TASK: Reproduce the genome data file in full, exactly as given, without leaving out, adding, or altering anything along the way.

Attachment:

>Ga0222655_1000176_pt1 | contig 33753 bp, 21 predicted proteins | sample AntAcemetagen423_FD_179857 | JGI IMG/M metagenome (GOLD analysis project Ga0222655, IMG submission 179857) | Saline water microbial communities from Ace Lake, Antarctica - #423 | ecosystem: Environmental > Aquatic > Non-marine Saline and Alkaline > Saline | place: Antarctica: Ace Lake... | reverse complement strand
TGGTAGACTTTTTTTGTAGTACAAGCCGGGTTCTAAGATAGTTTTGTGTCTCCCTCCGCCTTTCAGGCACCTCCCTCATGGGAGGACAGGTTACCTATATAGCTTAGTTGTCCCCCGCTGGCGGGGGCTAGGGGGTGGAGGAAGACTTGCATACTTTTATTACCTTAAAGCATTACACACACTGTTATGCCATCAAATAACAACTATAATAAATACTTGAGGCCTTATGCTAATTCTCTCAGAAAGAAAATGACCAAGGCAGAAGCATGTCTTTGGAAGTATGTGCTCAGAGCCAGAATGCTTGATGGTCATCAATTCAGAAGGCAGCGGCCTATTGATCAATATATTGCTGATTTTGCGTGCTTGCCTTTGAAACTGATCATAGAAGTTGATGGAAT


>Ga0222655_1000176_pt1 | contig 33753 bp, 21 predicted proteins | sample AntAcemetagen423_FD_179857 | JGI IMG/M metagenome (GOLD analysis project Ga0222655, IMG submission 179857) | Saline water microbial communities from Ace Lake, Antarctica - #423 | ecosystem: Environmental > Aquatic > Non-marine Saline and Alkaline > Saline | place: Antarctica: Ace Lake... | reverse complement strand
TGGTAGACTTTTTTTGTAGTACAAGCCGGGTTCTAAGATAGTTTTGTGTCTCCCTCCGCCTTTCAGGCACCTCCCTCATGGGAGGACAGGTTACCTATATAGCTTAGTTGTCCCCCGCTGGCGGGGGCTAGGGGGTGGAGGAAGACTTGCATACTTTTATTACCTTAAAGCATTACACACACTGTTATGCCATCAAATAACAACTATAATAAATACTTGAGGCCTTATGCTAATTCTCTCAGAAAGAAAATGACCAAGGCAGAAGCATGTCTTTGGAAGTATGTGCTCAGAGCCAGAATGCTTGATGGTCATCAATTCAGAAGGCAGCGGCCTATTGATCAATATATTGCTGATTTTGCGTGCTTGCCTTTGAAACTGATCATAGAAGTTGATGGAAT